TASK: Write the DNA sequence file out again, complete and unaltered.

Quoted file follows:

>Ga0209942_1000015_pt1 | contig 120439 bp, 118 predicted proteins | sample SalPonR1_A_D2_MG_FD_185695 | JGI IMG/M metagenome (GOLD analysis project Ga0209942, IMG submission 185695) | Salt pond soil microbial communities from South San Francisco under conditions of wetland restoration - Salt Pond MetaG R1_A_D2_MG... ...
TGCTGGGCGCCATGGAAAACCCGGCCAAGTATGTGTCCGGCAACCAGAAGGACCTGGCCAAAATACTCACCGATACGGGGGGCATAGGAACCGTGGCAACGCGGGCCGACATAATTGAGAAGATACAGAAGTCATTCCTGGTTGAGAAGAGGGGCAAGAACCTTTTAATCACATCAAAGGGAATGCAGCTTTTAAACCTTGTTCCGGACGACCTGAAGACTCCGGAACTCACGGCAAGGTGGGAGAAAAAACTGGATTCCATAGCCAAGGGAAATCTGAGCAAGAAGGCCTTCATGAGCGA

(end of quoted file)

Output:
>Ga0209942_1000015_pt1 | contig 120439 bp, 118 predicted proteins | sample SalPonR1_A_D2_MG_FD_185695 | JGI IMG/M metagenome (GOLD analysis project Ga0209942, IMG submission 185695) | Salt pond soil microbial communities from South San Francisco under conditions of wetland restoration - Salt Pond MetaG R1_A_D2_MG... ...
TGCTGGGCGCCATGGAAAACCCGGCCAAGTATGTGTCCGGCAACCAGAAGGACCTGGCCAAAATACTCACCGATACGGGGGGCATAGGAACCGTGGCAACGCGGGCCGACATAATTGAGAAGATACAGAAGTCATTCCTGGTTGAGAAGAGGGGCAAGAACCTTTTAATCACATCAAAGGGAATGCAGCTTTTAAACCTTGTTCCGGACGACCTGAAGACTCCGGAACTCACGGCAAGGTGGGAGAAAAAACTGGATTCCATAGCCAAGGGAAATCTGAGCAAGAAGGCCTTCATGAGCGA